SpaceX Orbits Spain’s Paz and Its First Starlink Test Satellites
First two Starlink demo satellites, called Tintin A & B, deployed and communicating to Earth stations pic.twitter.com/TfI53wHEtz
— Elon Musk (@elonmusk) February 22, 2018
SpaceX completed its third successful launch of 2018 this morning, orbiting the first two test satellites — Tintin A and B — for its Starlink broadband constellation, as well as a Spanish Synthetic Aperture Radar (SAR) satellite called Paz.
After a scrub Wednesday due to wind conditions, Falcon 9 lifted off from Vandenberg Air Force Base in California today at 9:17 a.m. EST. In a change from the norm, SpaceX elected not to recover the rocket’s first stage booster, which it had previously used to launch Taiwan’s Formsat 5 satellite last summer. This core, the last Block 3 variant SpaceX had yet to refly, has now been rendered obsolete by the company’s improved Block 4 design.
Instead, SpaceX attempted to recover the rocket’s upgraded (slightly larger) payload fairing. According to SpaceX founder Elon Musk, the fairing deployed a parafoil to slow its descent through the atmosphere, but still missed its target — a ship dubbed Mr. Steven outfitted with a “giant catcher’s mitt” — by a few hundred meters.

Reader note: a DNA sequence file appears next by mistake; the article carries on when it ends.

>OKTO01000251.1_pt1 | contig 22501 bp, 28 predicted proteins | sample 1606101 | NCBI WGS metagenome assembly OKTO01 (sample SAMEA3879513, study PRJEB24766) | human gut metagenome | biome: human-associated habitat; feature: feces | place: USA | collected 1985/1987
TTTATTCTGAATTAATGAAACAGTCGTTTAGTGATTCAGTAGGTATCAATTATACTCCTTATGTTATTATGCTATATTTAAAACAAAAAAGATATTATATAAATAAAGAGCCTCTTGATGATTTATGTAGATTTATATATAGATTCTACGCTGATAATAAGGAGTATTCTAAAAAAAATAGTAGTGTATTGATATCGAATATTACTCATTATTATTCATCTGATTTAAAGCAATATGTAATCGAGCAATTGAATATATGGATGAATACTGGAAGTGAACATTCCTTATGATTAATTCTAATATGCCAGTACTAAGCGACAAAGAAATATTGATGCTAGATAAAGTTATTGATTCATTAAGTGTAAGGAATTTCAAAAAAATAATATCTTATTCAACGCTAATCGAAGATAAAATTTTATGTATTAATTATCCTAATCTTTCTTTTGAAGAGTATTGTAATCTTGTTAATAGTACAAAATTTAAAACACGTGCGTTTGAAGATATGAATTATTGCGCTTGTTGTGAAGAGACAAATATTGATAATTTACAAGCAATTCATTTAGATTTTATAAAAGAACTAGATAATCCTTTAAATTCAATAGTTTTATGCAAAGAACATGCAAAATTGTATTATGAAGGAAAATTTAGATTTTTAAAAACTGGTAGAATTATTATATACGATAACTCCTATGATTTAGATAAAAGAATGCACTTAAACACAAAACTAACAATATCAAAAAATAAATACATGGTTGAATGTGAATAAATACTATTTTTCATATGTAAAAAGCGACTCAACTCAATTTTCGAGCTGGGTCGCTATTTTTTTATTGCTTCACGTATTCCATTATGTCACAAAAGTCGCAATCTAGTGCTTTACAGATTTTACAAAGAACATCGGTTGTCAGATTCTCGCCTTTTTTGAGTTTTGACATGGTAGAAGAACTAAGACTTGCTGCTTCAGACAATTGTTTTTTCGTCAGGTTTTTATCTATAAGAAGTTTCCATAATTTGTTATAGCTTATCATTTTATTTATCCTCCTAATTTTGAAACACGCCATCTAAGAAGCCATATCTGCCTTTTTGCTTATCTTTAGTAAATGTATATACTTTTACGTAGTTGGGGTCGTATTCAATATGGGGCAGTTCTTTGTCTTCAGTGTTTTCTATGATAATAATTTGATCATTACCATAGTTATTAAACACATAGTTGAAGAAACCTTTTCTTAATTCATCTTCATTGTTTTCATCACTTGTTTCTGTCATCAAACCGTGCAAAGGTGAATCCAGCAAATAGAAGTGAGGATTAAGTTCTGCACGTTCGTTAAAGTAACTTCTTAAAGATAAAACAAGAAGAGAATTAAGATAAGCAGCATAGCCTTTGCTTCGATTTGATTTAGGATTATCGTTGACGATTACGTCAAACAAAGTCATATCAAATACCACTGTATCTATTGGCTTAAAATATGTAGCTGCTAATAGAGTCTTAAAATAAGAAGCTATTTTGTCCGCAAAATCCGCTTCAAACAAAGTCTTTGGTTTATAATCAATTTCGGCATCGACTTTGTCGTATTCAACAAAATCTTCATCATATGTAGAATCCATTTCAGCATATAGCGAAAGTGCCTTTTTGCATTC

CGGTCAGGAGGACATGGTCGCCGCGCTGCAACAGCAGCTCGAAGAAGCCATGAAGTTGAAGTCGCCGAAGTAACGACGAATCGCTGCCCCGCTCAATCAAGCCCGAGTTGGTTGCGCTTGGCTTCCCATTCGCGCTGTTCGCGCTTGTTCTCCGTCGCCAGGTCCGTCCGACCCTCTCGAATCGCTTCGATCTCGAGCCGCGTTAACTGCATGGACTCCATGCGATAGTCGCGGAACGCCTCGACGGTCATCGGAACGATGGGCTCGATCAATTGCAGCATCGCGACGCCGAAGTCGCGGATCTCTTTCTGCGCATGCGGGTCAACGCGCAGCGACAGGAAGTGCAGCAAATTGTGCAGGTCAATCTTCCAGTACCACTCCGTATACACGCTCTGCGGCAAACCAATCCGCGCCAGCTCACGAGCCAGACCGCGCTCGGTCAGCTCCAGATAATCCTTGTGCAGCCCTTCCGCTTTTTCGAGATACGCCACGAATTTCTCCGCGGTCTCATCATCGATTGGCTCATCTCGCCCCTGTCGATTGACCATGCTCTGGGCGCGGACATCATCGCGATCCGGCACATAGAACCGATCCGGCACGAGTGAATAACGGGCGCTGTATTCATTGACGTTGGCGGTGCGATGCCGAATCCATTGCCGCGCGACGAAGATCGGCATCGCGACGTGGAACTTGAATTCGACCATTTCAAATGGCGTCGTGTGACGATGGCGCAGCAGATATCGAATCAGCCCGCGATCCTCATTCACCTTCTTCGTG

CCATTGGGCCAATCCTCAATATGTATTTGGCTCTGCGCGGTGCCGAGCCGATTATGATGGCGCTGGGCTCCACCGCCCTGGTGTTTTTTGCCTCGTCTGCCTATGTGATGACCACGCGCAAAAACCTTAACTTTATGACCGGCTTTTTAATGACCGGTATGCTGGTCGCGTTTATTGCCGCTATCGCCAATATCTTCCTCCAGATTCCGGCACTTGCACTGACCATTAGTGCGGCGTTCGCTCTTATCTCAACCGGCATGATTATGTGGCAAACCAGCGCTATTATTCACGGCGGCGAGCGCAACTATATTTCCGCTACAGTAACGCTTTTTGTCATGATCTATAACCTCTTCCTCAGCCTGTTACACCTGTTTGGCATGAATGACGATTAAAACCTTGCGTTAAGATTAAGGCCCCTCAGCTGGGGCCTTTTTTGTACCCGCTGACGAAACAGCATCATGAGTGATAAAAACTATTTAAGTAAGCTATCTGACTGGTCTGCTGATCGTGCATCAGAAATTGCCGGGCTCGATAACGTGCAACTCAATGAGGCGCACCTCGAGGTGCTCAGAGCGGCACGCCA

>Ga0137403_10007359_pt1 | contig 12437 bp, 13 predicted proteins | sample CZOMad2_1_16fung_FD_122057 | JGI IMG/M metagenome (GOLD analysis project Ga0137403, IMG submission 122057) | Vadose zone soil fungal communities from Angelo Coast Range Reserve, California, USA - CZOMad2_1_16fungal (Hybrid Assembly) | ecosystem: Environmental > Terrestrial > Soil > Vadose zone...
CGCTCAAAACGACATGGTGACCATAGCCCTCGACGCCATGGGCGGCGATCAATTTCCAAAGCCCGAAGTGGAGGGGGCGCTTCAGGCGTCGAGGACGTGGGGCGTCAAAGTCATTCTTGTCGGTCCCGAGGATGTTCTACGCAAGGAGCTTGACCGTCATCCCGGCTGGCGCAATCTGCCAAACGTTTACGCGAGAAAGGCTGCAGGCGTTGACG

The Paz satellite is an X-band SAR spacecraft designed to serve Spain’s security and defense needs. The satellite is an integral part of Spain’s Space Strategic Plan first implemented in 2007; its mission is funded and owned by Spain’s Ministry of Defense, and managed by Hisdesat. According to the satellite’s manufacturer, Airbus, Paz will be positioned in the same orbit as the German-owned TerraSAR X and TanDEM X satellites to form a high-resolution SAR constellation. The addition of the third satellite will reduce revisit time and increase acquisition capacity. Paz also carries an Automatic Identification System (AIS), allowing it to simultaneously capture ships’ AIS signals and SAR imagery to improve maritime domain monitoring.
SpaceX’s Tintin A and B satellites are a precursor to the company’s full broadband constellation in Low Earth Orbit (LEO), set for full deployment by 2024. Last November, SpaceX Vice President of Satellite Government Affairs Patricia Cooper confirmed that SpaceX intends to begin offering commercial broadband services with as few as 800 satellites on orbit. SpaceX is also planning to launch an additional constellation of 7,500 V-band satellites in Very Low Earth Orbit (VLEO) to further reduce latency in high-population areas.